Warriors' Andre Iguodala Talks 2018 Leg Injury, Mark Jackson and Fanbase

Adam Wells@adamwells1985Featured ColumnistJune 25, 2019

Golden State Warriors guard Andre Iguodala (9) against the Denver Nuggets during an NBA basketball game in Oakland, Calif., Tuesday, April 2, 2019. (AP Photo/Jeff Chiu)
Jeff Chiu/Associated Press

Golden State Warriors star Andre Iguodala covered a wide range of topics during a radio interview Tuesday, including the full extent of his leg injury during the 2018 postseason.

The Breakfast Club on 105.1 FM in New York had Iguodala on to discuss his new book The Sixth Man and other NBA-related topics (warning: contains NSFW language):

One of the key talking points was how Iguodala's leg injury during the 2018 NBA playoffs was actually a fracture rather than a bone bruise:

"Everyone is feeding stuff in our head, 'When KD [Kevin Durant] coming back?' ... Last year it happened to me. I missed the last three games of the Houston series. It goes to Game 7, we barely get out of that series. Now they're looking at me like, 'When are you coming back?' I had a fractured leg, but it's being put out there like, he's got a bone bruise. ... I'm fighting with the team, I'm fighting with people, I'm fighting with the media. Then my teammates ask me every day, 'How you feeling, how you feeling?'"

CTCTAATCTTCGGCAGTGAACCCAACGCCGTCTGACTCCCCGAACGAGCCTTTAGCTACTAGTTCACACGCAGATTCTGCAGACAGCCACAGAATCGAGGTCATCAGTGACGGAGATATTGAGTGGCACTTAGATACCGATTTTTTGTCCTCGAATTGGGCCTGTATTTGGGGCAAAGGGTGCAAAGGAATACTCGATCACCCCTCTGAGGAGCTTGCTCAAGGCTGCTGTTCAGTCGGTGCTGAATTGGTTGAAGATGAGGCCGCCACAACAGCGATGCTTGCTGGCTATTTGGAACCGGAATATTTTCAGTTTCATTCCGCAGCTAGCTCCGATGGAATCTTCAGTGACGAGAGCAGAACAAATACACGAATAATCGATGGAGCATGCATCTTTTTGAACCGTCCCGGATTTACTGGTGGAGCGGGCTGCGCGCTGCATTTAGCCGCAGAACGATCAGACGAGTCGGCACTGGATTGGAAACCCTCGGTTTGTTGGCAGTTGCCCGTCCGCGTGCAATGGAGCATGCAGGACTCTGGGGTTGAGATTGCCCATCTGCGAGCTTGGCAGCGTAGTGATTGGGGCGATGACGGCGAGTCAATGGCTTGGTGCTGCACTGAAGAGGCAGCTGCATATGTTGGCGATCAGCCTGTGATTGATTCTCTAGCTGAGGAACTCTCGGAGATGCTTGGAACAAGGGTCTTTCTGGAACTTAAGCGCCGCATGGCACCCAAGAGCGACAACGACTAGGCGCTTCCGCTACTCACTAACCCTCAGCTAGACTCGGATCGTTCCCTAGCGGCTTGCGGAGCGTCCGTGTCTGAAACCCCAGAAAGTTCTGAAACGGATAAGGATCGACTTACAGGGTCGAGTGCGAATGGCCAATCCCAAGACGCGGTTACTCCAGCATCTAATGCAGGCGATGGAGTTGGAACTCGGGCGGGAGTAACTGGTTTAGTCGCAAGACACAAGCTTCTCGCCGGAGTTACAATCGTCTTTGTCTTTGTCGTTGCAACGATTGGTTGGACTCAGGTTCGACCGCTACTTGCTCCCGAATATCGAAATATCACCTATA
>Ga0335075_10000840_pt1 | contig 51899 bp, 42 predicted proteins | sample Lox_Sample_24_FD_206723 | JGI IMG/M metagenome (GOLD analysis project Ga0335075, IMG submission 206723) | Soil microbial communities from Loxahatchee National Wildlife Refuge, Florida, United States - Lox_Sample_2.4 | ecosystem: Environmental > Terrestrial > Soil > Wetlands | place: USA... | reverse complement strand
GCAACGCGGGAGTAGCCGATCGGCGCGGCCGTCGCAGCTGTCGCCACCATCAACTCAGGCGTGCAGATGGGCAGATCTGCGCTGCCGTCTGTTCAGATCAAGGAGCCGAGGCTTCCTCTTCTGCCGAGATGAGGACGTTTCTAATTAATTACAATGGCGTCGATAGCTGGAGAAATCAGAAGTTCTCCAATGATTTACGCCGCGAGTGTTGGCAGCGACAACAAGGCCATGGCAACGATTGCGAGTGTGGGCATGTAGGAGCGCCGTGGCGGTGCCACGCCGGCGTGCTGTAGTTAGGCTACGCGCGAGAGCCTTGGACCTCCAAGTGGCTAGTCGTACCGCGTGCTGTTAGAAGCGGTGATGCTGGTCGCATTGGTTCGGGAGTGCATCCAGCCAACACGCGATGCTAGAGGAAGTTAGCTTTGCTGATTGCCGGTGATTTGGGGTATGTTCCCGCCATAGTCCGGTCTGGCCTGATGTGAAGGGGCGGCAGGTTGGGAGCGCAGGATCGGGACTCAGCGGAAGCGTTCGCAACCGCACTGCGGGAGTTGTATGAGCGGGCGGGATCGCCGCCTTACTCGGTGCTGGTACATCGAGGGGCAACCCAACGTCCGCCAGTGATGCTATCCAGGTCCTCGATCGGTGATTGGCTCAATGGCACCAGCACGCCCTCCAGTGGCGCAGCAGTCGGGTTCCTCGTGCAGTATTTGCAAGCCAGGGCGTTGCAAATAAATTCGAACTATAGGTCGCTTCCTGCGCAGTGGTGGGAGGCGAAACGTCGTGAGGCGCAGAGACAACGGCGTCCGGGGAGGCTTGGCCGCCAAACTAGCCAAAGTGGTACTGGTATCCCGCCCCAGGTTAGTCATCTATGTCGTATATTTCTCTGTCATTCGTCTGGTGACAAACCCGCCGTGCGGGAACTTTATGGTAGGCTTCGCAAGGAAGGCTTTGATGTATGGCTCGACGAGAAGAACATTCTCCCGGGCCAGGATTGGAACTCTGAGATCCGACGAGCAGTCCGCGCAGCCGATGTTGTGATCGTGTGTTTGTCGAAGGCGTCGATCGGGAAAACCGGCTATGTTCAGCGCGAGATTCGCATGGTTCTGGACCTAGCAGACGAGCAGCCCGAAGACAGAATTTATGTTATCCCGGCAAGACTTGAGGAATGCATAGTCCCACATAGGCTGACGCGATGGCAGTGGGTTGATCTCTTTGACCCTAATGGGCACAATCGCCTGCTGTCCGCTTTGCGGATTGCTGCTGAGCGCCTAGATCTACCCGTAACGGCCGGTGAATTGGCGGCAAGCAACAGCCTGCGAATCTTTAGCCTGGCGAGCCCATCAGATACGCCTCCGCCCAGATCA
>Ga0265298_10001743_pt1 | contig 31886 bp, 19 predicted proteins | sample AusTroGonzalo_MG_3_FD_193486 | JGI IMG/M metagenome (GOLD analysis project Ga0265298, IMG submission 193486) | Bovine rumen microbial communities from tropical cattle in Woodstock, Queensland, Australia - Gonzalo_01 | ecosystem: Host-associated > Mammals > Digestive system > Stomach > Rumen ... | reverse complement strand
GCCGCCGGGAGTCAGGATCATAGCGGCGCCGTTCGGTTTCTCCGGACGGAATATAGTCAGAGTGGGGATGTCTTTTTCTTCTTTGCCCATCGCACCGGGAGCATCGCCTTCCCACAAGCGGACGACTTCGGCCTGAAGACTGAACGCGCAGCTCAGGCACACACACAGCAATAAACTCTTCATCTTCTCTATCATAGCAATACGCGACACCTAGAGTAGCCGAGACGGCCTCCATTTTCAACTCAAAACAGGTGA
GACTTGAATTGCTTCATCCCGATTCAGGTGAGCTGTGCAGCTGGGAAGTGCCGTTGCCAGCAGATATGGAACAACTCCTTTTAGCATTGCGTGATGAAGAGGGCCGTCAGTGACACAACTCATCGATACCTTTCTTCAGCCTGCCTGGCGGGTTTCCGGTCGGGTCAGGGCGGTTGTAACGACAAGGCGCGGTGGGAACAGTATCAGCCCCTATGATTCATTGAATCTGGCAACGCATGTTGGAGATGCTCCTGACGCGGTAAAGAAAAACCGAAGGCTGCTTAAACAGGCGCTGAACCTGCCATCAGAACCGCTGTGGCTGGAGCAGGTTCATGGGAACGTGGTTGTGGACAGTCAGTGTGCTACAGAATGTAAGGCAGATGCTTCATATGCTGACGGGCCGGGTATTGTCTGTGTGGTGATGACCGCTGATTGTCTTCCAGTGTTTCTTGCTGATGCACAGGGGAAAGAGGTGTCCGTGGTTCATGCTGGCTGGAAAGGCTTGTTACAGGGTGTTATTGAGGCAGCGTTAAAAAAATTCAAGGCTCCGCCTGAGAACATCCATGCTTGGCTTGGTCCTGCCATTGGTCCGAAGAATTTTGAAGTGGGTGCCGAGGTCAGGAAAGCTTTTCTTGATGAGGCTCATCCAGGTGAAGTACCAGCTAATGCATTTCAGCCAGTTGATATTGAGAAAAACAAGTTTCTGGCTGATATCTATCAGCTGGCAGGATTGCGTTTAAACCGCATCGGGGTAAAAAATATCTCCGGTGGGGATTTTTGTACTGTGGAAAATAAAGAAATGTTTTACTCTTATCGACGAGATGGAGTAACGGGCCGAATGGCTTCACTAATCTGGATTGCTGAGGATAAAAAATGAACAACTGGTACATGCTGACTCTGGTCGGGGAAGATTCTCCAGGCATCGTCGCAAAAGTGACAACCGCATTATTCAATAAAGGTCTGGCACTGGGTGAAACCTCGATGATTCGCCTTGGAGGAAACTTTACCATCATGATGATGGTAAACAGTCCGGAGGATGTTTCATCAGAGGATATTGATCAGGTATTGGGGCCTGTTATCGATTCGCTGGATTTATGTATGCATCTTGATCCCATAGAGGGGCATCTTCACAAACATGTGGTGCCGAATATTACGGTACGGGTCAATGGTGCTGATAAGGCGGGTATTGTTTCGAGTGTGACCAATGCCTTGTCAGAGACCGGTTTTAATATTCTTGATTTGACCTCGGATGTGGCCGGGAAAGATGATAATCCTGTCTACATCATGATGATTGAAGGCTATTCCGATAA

Iguodala missed the final four games of the 2018 Western Conference Finals against the Houston Rockets and first two games of the NBA Finals against the Cleveland Cavaliers with the injury.

The Warriors medical staff received criticism during this year's NBA Finals against the Toronto Raptors when Kevin Durant ruptured his Achilles early in the second quarter of Game 5. It was Durant's first action after he missed nine games with a strained right calf.

Head coach Steve Kerr told reporters after the game that the team's "feeling was the worst thing that could happen would be a re-injure of the right calf. ... The Achilles came as a complete shock."

Iguodala also discussed former Warriors head coach Mark Jackson, whom he believes is being blackballed from the NBA because of "politics" that go on behind the scenes.

"We were huge fans of Mark, the players. He was the ultimate players' coach," Iguodala said. He added: "He was one of my favorite coaches of all time. ... He was going to put you in the best position to get the most money."

The Warriors fired Jackson in May 2014 after a first-round playoff exit. Owner Joe Lacob was very critical of the way Jackson built his coaching staff and said Jackson "couldn't get along with anybody else in the organization," which eventually led the team to hire Kerr.

Iguodala also touched on how the Warriors' success affected some of their audience because "we priced our real fans out," as the Silicon Valley crowd could afford to pay a higher premium for seats than casual fans.

The Chase Center, Golden State's new home, is set to open next season in San Francisco after the team spent the past 48 years at Oakland's Oracle Arena.

Iguodala is one of the main pieces of connective tissue between the old Warriors under Jackson and the current iteration under Kerr that has dominated the NBA. He's been with the organization since 2013-14, winning three titles and an NBA Finals MVP Award in 2015.


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